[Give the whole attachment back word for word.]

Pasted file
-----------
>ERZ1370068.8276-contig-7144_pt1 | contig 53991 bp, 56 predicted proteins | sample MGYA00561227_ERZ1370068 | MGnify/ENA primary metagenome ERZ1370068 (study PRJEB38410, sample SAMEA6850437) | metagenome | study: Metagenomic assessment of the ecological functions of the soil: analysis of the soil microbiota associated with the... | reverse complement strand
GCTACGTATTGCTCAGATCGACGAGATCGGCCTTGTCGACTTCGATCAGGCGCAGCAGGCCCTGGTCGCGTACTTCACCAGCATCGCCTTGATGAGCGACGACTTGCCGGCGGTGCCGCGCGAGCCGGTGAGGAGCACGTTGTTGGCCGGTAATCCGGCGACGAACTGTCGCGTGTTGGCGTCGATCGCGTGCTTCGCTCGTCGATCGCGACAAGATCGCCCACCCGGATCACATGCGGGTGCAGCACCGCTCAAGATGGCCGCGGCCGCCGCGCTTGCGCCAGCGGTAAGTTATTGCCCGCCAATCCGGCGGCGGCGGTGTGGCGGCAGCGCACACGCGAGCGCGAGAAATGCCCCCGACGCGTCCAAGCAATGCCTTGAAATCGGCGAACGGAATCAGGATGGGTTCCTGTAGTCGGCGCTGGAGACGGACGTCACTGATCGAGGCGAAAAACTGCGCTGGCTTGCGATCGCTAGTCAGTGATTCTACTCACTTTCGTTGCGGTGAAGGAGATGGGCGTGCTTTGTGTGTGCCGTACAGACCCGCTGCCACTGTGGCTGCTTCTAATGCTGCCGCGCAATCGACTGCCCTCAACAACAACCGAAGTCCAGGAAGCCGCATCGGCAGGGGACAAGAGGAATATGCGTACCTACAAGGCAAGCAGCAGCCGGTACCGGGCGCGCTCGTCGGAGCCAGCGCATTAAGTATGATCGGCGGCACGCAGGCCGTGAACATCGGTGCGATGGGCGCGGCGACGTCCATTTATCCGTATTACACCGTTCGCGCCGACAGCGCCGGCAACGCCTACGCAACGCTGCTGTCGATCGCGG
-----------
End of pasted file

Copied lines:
>ERZ1370068.8276-contig-7144_pt1 | contig 53991 bp, 56 predicted proteins | sample MGYA00561227_ERZ1370068 | MGnify/ENA primary metagenome ERZ1370068 (study PRJEB38410, sample SAMEA6850437) | metagenome | study: Metagenomic assessment of the ecological functions of the soil: analysis of the soil microbiota associated with the... | reverse complement strand
GCTACGTATTGCTCAGATCGACGAGATCGGCCTTGTCGACTTCGATCAGGCGCAGCAGGCCCTGGTCGCGTACTTCACCAGCATCGCCTTGATGAGCGACGACTTGCCGGCGGTGCCGCGCGAGCCGGTGAGGAGCACGTTGTTGGCCGGTAATCCGGCGACGAACTGTCGCGTGTTGGCGTCGATCGCGTGCTTCGCTCGTCGATCGCGACAAGATCGCCCACCCGGATCACATGCGGGTGCAGCACCGCTCAAGATGGCCGCGGCCGCCGCGCTTGCGCCAGCGGTAAGTTATTGCCCGCCAATCCGGCGGCGGCGGTGTGGCGGCAGCGCACACGCGAGCGCGAGAAATGCCCCCGACGCGTCCAAGCAATGCCTTGAAATCGGCGAACGGAATCAGGATGGGTTCCTGTAGTCGGCGCTGGAGACGGACGTCACTGATCGAGGCGAAAAACTGCGCTGGCTTGCGATCGCTAGTCAGTGATTCTACTCACTTTCGTTGCGGTGAAGGAGATGGGCGTGCTTTGTGTGTGCCGTACAGACCCGCTGCCACTGTGGCTGCTTCTAATGCTGCCGCGCAATCGACTGCCCTCAACAACAACCGAAGTCCAGGAAGCCGCATCGGCAGGGGACAAGAGGAATATGCGTACCTACAAGGCAAGCAGCAGCCGGTACCGGGCGCGCTCGTCGGAGCCAGCGCATTAAGTATGATCGGCGGCACGCAGGCCGTGAACATCGGTGCGATGGGCGCGGCGACGTCCATTTATCCGTATTACACCGTTCGCGCCGACAGCGCCGGCAACGCCTACGCAACGCTGCTGTCGATCGCGG